Ain’t No Mountain High Enough – Gary’s Mt. Baldy Race Report

226365088_1012b8cf8e.jpg

(L-R) Larry, Anja, Dion and Tonya, Beach Runner Mentors, prepare to be de-virginized by the Devil’s Backbone trail

So I had high hopes of keeping up with uber athlete and fellow ChiRunning coach Steve Mackel on the 41st running of The Race to The Top of Mt. Baldy.

It was a lovely day. Hot. A guy at the top even pointed out how hot it is was compared to previous years. Global Warming perhaps?

After a restless sleep the night before I drove up early and was one of the first in the parking lots. Immediately two Beach Runners, Mina and Doug, parked next to me. I love that about joining a running group, it sure is nice to meet new running friends.

I registered. Then sat in my car listening to SAMONAS music. Most of you don’t know this, but I am an educational therapist. I work with dyslexics and other students with reading and/or learning difficulties. SAMONAS is the world’s best music for improving listening and communication abilities. My writing skills drastically accelerated after stimulating my inner harmonies with this amazing technology. So I sat gratefully, visualizing a good race, while listening to soothing flute and guitar.

So after this moment with prayer and music. I was ready. Then other Beach Runners started appearing…Dion, Larry, Tonye, Angie, Bert, Steve (with coconut juice of course).

And the race began. Within one mile I couldn’t keep up with Steve. Maybe I could. I don’t know. Or maybe I didn’t feel like it.

Actually, I did what I tell all my ChiRunning students to do…

listen to your body. I knew it was a hard race, and I began my pace. There is such a tendency to run with the fast pack at the beginning of a race then burn yourself out. This happens to marathoner after marathoner at a race like the Long Beach Marathon or Los Angeles Marathon.

So I settled into a good uphill pace FOR ME. And did what I usually do on runs, took in the scenery, stroke up conversations with people, tuned inward into my breathing, felt grateful for my health, thought of Rex, my grandfather, and tried to kill any ANTS.

ANTS are automatic negative thoughts. You know them. “I didn’t train hard enough”. “It’s my beer belly slowing me down.” “I should have got more sleep.” “I’ll never be as fast as Steve.” “Damn, this race is hard.” “What was I thinking of running up a mountain. “These kinds of thoughts can ruin your race if not your life. And I have listened to them, and unfortunately, believed them far too much in my life. Not anymore. The ANTS are losing. There is a new sheriff in town. Positivity and Gratitude.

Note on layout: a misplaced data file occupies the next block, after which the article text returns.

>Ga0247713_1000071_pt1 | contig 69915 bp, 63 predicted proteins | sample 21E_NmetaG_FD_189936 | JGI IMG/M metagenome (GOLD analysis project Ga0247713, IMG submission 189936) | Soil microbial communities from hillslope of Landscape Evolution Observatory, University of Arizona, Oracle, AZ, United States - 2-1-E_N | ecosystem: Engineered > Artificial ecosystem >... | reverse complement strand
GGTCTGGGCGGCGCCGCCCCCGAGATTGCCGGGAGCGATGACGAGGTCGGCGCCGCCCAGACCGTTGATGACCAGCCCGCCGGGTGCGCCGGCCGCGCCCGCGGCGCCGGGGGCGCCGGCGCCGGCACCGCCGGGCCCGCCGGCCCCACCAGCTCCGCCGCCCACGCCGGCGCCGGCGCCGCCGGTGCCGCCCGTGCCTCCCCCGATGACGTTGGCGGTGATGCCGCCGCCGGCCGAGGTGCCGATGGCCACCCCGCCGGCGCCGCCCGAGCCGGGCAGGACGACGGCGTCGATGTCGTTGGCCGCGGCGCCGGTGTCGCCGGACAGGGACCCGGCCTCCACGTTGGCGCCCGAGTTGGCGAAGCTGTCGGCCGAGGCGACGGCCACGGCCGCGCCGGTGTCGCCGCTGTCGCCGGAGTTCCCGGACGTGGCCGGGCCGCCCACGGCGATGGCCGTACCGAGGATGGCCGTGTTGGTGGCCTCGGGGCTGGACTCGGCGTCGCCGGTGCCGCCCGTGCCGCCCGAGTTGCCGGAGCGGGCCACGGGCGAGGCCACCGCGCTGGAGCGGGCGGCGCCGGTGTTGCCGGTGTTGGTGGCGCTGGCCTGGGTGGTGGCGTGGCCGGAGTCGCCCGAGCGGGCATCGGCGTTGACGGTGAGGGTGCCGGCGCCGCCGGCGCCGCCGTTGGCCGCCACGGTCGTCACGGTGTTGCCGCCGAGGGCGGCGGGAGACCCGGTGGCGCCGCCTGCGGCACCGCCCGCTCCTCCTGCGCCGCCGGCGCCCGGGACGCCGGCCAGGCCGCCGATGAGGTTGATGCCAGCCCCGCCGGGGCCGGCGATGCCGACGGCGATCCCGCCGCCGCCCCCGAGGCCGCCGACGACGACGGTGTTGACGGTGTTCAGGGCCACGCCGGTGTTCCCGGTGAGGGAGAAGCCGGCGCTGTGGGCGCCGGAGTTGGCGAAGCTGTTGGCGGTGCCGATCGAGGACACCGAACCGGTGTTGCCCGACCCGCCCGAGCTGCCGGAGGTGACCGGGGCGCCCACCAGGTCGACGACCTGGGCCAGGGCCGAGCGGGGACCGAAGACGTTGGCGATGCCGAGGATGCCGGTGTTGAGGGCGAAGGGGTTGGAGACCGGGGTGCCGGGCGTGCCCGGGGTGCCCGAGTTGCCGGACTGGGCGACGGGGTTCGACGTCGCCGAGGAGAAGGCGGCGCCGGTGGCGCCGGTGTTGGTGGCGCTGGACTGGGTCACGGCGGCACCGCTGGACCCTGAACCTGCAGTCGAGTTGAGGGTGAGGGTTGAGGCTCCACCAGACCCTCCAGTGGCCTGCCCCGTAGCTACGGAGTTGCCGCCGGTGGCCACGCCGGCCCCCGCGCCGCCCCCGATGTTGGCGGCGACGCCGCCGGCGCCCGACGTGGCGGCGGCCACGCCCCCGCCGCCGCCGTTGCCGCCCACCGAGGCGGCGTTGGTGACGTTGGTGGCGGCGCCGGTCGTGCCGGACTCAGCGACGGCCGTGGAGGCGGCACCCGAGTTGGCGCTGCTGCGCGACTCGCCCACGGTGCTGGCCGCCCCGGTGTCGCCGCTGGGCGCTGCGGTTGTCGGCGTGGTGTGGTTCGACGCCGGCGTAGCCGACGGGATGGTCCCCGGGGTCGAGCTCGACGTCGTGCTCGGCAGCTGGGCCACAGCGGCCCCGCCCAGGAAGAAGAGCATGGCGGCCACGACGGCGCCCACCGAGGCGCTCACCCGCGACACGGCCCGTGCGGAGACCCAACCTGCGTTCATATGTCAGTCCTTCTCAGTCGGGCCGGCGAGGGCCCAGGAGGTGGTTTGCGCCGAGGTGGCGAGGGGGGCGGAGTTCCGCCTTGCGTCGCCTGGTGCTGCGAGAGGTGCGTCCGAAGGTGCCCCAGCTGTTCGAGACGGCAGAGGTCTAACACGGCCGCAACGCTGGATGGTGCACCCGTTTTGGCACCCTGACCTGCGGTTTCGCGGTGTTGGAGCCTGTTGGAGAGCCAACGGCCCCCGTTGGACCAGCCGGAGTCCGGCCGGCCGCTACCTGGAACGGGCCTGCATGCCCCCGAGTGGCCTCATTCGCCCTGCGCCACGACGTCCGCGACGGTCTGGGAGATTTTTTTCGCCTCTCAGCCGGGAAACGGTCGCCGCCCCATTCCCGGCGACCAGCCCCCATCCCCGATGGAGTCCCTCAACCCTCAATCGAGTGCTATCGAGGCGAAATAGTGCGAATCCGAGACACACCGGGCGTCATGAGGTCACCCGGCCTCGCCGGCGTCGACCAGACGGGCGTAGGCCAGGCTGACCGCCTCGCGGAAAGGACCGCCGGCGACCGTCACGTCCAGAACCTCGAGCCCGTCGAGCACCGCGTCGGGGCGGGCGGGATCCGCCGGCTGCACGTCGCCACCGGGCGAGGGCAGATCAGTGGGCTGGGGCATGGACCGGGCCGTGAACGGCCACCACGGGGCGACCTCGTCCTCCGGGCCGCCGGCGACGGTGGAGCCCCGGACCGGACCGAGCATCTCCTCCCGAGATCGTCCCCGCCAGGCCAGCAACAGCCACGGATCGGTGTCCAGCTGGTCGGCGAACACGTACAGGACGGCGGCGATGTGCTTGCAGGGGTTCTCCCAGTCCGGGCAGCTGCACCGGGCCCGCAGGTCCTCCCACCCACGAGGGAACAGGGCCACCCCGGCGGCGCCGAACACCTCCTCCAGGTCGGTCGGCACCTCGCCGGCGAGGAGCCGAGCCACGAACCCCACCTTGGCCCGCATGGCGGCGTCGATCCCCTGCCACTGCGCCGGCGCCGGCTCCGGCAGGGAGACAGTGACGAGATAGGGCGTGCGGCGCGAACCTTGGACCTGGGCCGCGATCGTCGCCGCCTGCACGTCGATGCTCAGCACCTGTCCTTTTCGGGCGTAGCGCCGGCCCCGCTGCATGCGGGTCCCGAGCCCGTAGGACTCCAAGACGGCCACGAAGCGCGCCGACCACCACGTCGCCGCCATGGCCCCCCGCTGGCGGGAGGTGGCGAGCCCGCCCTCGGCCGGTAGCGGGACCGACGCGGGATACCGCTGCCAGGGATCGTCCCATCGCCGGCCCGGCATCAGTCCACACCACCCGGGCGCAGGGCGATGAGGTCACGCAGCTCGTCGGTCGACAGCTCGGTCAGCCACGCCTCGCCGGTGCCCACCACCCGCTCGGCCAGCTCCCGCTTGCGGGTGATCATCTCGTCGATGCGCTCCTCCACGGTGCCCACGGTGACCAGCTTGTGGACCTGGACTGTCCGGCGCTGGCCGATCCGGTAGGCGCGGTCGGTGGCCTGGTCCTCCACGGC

So I settled in and tried to run the course well. I can honestly say I ran the race the best I could. I had to walk certain sections. But I ran hard on the short downhill section, and passed as many as I could on the final hill to the top, pacing about 10 people behind me.

I saw views of the desert, Los Angeles basin, wild flowers, and found new sections of my lungs I didn’t think I had.

At the top I saw Steve who urged me to run it in.

My time: 1hr 51 minutes. 6 minutes slower than last year. Strange because I thought I ran the race very well. And I am certainly faster than last year.

Steve, is right, I do need to develop a “race gear”. He has it. This other super competitive strong running gear. I started to get it on the track this year. But overall, its funny, I don’t like to be in this gear that much.

Certainly if you want to smash your previous running times, Steve is your man to listen to. I’ve got to get him to share his race secrets with you folks.

Look for an interview in the future.

On that mountain that day, Steve left early with his bag of trash to recieve a medal. He finished second in a very competitive age group (40-44) and 17th overall. I am very proud of his results and when you see him be sure to congratulate him, he so deserves it.

So I sat up there on that Mountain that day waiting for the rest of the Beach Runners. Bert, Eric, Loren, Doug, Mena, Angie, Dion, Tonye, and Larry. I ran them in congratulating them all taking photos giving hugs. And told myself I would wait for every last Beach Runner to get to the top.

And we walked down together listening to Larry sang show tunes and it all came to me about lucky I am. To have my health to do one of the five hardest races in the United States, and to do it with friends, and even better, \for someone shy and self centered like me, to play a role in inspiring and motivating others to get to the top of a mountain.

Thanks and congratulations to all the all the Beach Runners who believed in themselves to take the crazy chance to run to the top of mountain that day. I’m so proud of everyone of you. That was a hard race and you did it.

And I hope you found something up there in the clouds also. Something that you can keep with you for years to come.

Run with Joy,

Gary

comments

Leave a Reply